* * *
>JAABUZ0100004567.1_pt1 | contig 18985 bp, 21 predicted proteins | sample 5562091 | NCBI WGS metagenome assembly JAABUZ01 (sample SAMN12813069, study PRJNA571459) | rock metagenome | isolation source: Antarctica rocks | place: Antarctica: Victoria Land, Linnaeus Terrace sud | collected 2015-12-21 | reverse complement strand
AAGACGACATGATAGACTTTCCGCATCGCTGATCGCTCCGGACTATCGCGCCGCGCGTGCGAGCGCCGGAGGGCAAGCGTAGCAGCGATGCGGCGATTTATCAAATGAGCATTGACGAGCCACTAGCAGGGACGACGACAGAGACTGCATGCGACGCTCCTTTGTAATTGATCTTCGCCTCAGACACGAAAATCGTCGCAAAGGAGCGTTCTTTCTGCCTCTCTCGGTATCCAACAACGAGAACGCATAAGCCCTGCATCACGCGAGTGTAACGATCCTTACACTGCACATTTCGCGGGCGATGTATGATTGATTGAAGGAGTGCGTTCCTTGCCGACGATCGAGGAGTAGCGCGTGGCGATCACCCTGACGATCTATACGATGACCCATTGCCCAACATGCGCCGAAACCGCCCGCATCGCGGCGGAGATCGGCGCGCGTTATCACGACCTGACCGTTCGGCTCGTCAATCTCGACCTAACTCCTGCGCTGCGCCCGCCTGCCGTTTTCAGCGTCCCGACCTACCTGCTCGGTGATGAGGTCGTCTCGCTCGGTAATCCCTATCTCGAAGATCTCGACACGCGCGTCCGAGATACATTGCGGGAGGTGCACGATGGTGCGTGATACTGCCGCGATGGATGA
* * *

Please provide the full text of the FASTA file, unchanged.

>JAABUZ0100004567.1_pt1 | contig 18985 bp, 21 predicted proteins | sample 5562091 | NCBI WGS metagenome assembly JAABUZ01 (sample SAMN12813069, study PRJNA571459) | rock metagenome | isolation source: Antarctica rocks | place: Antarctica: Victoria Land, Linnaeus Terrace sud | collected 2015-12-21 | reverse complement strand
AAGACGACATGATAGACTTTCCGCATCGCTGATCGCTCCGGACTATCGCGCCGCGCGTGCGAGCGCCGGAGGGCAAGCGTAGCAGCGATGCGGCGATTTATCAAATGAGCATTGACGAGCCACTAGCAGGGACGACGACAGAGACTGCATGCGACGCTCCTTTGTAATTGATCTTCGCCTCAGACACGAAAATCGTCGCAAAGGAGCGTTCTTTCTGCCTCTCTCGGTATCCAACAACGAGAACGCATAAGCCCTGCATCACGCGAGTGTAACGATCCTTACACTGCACATTTCGCGGGCGATGTATGATTGATTGAAGGAGTGCGTTCCTTGCCGACGATCGAGGAGTAGCGCGTGGCGATCACCCTGACGATCTATACGATGACCCATTGCCCAACATGCGCCGAAACCGCCCGCATCGCGGCGGAGATCGGCGCGCGTTATCACGACCTGACCGTTCGGCTCGTCAATCTCGACCTAACTCCTGCGCTGCGCCCGCCTGCCGTTTTCAGCGTCCCGACCTACCTGCTCGGTGATGAGGTCGTCTCGCTCGGTAATCCCTATCTCGAAGATCTCGACACGCGCGTCCGAGATACATTGCGGGAGGTGCACGATGGTGCGTGATACTGCCGCGATGGATGA